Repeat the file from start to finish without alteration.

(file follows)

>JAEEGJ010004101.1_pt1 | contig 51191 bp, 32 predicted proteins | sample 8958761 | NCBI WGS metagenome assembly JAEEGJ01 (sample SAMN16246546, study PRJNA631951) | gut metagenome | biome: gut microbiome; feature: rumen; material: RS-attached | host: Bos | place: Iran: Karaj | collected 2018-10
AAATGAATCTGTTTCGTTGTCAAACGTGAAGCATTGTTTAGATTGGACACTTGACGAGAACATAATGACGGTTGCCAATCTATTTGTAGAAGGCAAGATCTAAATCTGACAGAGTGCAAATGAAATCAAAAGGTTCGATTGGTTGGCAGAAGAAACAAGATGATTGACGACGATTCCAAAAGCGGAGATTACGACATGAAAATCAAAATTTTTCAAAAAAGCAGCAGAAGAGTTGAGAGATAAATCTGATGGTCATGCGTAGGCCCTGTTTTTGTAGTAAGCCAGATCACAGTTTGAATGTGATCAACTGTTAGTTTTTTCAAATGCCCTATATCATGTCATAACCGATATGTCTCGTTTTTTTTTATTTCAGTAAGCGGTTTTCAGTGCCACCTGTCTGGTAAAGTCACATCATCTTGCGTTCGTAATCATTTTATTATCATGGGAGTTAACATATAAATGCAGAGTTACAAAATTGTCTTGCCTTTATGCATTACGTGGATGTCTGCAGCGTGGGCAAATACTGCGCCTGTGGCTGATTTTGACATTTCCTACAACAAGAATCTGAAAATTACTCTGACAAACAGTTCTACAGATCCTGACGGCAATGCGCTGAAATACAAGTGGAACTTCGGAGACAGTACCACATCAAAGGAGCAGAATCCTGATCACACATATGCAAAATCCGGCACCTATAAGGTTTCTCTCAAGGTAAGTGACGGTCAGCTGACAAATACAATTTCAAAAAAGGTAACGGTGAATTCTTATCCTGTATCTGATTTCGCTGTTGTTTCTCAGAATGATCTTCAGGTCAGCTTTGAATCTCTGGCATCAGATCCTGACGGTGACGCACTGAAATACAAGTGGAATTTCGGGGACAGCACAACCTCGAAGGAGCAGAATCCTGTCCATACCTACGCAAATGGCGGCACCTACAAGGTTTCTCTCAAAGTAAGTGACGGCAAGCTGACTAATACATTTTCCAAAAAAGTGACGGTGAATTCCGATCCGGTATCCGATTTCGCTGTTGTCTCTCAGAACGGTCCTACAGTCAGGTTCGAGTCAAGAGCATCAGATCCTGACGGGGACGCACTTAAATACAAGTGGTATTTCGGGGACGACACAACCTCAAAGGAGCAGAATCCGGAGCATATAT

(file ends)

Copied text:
>JAEEGJ010004101.1_pt1 | contig 51191 bp, 32 predicted proteins | sample 8958761 | NCBI WGS metagenome assembly JAEEGJ01 (sample SAMN16246546, study PRJNA631951) | gut metagenome | biome: gut microbiome; feature: rumen; material: RS-attached | host: Bos | place: Iran: Karaj | collected 2018-10
AAATGAATCTGTTTCGTTGTCAAACGTGAAGCATTGTTTAGATTGGACACTTGACGAGAACATAATGACGGTTGCCAATCTATTTGTAGAAGGCAAGATCTAAATCTGACAGAGTGCAAATGAAATCAAAAGGTTCGATTGGTTGGCAGAAGAAACAAGATGATTGACGACGATTCCAAAAGCGGAGATTACGACATGAAAATCAAAATTTTTCAAAAAAGCAGCAGAAGAGTTGAGAGATAAATCTGATGGTCATGCGTAGGCCCTGTTTTTGTAGTAAGCCAGATCACAGTTTGAATGTGATCAACTGTTAGTTTTTTCAAATGCCCTATATCATGTCATAACCGATATGTCTCGTTTTTTTTTATTTCAGTAAGCGGTTTTCAGTGCCACCTGTCTGGTAAAGTCACATCATCTTGCGTTCGTAATCATTTTATTATCATGGGAGTTAACATATAAATGCAGAGTTACAAAATTGTCTTGCCTTTATGCATTACGTGGATGTCTGCAGCGTGGGCAAATACTGCGCCTGTGGCTGATTTTGACATTTCCTACAACAAGAATCTGAAAATTACTCTGACAAACAGTTCTACAGATCCTGACGGCAATGCGCTGAAATACAAGTGGAACTTCGGAGACAGTACCACATCAAAGGAGCAGAATCCTGATCACACATATGCAAAATCCGGCACCTATAAGGTTTCTCTCAAGGTAAGTGACGGTCAGCTGACAAATACAATTTCAAAAAAGGTAACGGTGAATTCTTATCCTGTATCTGATTTCGCTGTTGTTTCTCAGAATGATCTTCAGGTCAGCTTTGAATCTCTGGCATCAGATCCTGACGGTGACGCACTGAAATACAAGTGGAATTTCGGGGACAGCACAACCTCGAAGGAGCAGAATCCTGTCCATACCTACGCAAATGGCGGCACCTACAAGGTTTCTCTCAAAGTAAGTGACGGCAAGCTGACTAATACATTTTCCAAAAAAGTGACGGTGAATTCCGATCCGGTATCCGATTTCGCTGTTGTCTCTCAGAACGGTCCTACAGTCAGGTTCGAGTCAAGAGCATCAGATCCTGACGGGGACGCACTTAAATACAAGTGGTATTTCGGGGACGACACAACCTCAAAGGAGCAGAATCCGGAGCATATAT